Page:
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Old 06-24-2013, 01:41 PM   #1
DaltonS
 
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Default [Space, Spaceships] Mars Semi-Cycler?

I've been studying the idea of the Mars Cycler, and I have to say that it's a lot more complicated that it looks at first glance. Part of it is the orbital mechanics and the rest of it is the logistics. While the cycler itself would use much less ∆V that other Mars mission profiles, it's more than made up for by the "taxi" craft that shuttle passengers to and from the cycler during flybys . (Since the "taxis" would be much smaller than cycler, the absolute amount of propellant expended would be less.) Still, the idea of traveling on an interplanetary "Flying Dutchman" is a bit daunting.

I've come to prefer the idea of the free-return semi-cycler. Instead of using an orbit based on the Earth-Mars synodic period (780 days), the ship would use a free-return orbit of exactly 2 years (730.5 days) which would require two 3.16 mps burns to leave and re-enter Earth orbit, where it stay for 49.5 days being refueled and refurbished for the next mission. According to my calculations, the taxis would require a ∆V of 5.68 mps between the cycler and Mars orbit each way because the transfer orbit crosses that of Mars at an angle of 21.6 degrees. Below is my example of a TL9 cycler.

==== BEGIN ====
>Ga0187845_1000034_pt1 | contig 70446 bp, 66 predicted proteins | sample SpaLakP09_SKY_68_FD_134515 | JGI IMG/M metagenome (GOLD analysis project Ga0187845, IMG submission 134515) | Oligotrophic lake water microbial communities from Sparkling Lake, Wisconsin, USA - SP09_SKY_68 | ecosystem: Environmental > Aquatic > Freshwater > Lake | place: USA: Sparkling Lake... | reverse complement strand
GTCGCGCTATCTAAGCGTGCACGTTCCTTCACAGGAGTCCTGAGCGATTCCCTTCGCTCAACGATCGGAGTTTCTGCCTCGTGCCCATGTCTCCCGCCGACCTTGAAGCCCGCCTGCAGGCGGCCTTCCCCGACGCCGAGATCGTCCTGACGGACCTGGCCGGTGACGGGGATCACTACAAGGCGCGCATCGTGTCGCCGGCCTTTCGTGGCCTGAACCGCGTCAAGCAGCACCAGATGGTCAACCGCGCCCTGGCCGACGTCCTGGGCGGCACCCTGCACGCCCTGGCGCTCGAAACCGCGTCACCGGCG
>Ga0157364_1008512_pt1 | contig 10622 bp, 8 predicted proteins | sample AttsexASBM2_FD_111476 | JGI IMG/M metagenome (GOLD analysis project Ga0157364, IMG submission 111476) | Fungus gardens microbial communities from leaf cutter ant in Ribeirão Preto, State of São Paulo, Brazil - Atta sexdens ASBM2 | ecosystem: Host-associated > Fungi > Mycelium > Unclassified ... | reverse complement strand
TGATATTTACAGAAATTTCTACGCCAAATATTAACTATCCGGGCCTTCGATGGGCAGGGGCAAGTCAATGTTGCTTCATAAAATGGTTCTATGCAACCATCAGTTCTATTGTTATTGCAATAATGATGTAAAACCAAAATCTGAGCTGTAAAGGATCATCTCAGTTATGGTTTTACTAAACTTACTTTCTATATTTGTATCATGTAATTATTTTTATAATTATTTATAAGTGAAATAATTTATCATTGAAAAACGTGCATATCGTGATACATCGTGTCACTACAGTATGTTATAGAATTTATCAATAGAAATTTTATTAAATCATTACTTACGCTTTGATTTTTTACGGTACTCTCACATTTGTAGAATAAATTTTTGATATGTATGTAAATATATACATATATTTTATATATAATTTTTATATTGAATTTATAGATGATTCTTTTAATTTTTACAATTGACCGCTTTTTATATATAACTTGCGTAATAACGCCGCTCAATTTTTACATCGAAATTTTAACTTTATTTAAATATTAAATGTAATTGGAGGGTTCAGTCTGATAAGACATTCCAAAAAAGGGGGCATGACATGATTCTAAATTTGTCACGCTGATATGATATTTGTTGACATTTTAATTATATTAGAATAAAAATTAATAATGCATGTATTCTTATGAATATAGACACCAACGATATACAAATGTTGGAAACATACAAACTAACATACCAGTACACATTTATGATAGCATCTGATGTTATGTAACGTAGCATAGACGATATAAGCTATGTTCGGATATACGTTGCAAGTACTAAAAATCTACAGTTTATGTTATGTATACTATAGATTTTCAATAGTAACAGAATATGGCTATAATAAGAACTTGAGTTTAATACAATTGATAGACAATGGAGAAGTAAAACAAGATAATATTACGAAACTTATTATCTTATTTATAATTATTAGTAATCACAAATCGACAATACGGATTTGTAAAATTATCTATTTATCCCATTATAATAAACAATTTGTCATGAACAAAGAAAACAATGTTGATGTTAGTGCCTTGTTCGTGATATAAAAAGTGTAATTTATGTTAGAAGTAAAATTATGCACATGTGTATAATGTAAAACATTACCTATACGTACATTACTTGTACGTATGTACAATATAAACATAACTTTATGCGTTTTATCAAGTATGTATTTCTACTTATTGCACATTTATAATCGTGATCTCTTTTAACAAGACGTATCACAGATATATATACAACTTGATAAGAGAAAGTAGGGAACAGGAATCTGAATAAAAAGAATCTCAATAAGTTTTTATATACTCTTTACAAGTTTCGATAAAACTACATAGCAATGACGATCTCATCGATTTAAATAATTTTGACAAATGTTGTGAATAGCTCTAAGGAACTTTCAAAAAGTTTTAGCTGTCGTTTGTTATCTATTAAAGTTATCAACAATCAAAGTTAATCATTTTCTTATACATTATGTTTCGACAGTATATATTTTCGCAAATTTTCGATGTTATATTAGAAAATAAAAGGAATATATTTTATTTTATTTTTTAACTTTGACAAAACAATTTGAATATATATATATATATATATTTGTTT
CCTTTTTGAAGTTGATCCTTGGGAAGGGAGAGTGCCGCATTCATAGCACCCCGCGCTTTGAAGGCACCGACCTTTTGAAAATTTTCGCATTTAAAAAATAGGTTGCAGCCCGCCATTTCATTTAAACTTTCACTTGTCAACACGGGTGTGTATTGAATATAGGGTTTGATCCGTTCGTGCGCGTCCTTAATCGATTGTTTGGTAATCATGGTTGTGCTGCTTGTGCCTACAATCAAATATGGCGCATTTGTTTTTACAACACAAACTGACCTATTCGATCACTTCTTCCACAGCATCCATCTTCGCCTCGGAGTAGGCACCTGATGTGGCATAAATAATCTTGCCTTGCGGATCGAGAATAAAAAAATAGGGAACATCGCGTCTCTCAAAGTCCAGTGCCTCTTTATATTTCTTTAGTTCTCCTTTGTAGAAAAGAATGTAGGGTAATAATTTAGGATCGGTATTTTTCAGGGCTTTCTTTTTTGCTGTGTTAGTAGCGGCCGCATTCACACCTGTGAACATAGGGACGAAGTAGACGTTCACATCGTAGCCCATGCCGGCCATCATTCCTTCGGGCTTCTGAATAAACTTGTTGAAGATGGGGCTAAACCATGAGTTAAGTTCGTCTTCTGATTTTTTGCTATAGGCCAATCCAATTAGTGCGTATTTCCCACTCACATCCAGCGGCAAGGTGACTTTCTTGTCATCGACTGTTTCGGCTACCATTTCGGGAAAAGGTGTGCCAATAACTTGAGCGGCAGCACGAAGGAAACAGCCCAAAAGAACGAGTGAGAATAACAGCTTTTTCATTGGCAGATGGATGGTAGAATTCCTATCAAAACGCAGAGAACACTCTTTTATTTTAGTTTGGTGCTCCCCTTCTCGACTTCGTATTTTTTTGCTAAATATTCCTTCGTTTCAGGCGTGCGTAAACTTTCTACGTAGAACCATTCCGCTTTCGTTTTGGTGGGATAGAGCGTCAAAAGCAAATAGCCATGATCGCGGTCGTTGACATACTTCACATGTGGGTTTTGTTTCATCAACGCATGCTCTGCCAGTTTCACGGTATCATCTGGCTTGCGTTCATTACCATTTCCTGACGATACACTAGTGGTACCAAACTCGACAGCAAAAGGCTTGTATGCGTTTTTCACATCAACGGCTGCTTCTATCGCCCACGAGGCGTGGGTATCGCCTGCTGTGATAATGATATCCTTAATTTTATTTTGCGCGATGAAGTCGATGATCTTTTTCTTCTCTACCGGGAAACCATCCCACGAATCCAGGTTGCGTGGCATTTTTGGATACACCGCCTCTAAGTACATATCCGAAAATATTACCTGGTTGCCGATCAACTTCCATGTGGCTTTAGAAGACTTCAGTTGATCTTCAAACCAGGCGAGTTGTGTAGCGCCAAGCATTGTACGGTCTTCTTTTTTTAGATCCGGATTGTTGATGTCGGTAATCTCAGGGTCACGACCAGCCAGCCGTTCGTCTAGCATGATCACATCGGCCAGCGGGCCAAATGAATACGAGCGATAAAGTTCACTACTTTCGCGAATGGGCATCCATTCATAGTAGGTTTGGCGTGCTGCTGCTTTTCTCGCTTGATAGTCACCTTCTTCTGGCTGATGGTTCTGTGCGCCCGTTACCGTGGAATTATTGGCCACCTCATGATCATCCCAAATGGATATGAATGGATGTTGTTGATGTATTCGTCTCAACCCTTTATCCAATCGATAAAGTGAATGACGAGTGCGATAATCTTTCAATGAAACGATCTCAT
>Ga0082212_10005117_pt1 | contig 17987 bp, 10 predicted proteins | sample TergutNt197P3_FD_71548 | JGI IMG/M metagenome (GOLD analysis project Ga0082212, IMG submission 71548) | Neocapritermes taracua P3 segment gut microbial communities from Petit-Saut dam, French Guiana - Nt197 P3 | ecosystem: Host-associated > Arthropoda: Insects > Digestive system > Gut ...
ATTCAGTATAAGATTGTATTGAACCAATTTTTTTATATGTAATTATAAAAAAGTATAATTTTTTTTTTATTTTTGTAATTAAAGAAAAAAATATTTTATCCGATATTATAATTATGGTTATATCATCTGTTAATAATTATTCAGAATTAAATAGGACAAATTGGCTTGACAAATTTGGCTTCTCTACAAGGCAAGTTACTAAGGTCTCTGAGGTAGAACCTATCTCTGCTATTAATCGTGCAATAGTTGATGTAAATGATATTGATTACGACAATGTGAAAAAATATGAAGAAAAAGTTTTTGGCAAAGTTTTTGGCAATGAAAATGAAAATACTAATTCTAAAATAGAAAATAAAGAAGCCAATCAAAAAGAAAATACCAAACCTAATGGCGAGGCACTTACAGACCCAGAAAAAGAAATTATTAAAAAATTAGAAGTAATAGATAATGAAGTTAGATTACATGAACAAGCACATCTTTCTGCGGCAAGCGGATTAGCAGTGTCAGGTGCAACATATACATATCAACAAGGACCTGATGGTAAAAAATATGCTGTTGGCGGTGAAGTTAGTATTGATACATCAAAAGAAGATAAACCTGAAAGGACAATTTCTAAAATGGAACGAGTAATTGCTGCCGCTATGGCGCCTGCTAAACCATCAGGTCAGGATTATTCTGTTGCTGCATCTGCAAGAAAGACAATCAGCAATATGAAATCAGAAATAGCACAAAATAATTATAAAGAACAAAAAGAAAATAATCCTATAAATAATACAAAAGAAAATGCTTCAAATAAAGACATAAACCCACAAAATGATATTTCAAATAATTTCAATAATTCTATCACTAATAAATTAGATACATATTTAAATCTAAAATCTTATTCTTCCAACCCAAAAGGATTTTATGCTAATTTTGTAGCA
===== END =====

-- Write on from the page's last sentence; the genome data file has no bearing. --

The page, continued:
Perdue-Class Medium Interplanetary Transport

PILOTING/TL9 (LOW-PERFORMANCE SPACECRAFT)
Code:
TL  Spacecraft  dST/dHP  Hnd/SR  HT       Move        LWt.     Load    SM      Occ      dDR  Range    Cost   
 9    Perdue       70     -4/5   13  0.0002G/10 mps  1,000  396.4 [1]  +8  10ASV [2,3]   10    —    $18.74M
Length: 50 yd. (150 ft.) Crush Depth: 30.3 Atmospheres (1,000 ft.)
Power Points: +1 / -1
Space Performance: sAccel: 0.0002Gs/10 mps


SHIP SYSTEMS
Code:
 FRONT  
[1]     Armor - Metallic Laminate
          dDR 10
[2-3]   Cargo Hold
          100 Tons / SM+3 Bay Doors
[4-6]   Hangar Bay
          Cap.: 90 Tons / SM+5 / Launch: 50 Tons/min
[Core]  Control Room
          Computer: C6 / Comm/Sensor: 6 / 4 Stations
Code:
CENTER  
[1]     Armor - Metallic Laminate
          dDR 10
[2]     External Clamp
          1,000 Tons
[3-6]   Vehicle Dock
          200 Ton Capacity / SM+0 [4]
[Core]  Habitat
          6 Cabins
Code:
 REAR   
[1]     Armor - Metallic Laminate
          dDR 10
[2†]    Power Plant - Fission Reactor
          1 Power Point / 50 yr Fuel [5]
[3!]    Reaction Engine - VASIMR Electric Rocket
          0.0002Gs / 10 mps / 0.002Gs / 0.5 mps / 95 days Fuel [6,7]
[4]     Engine Room
          1 Workspace
[5]     Fuel Tank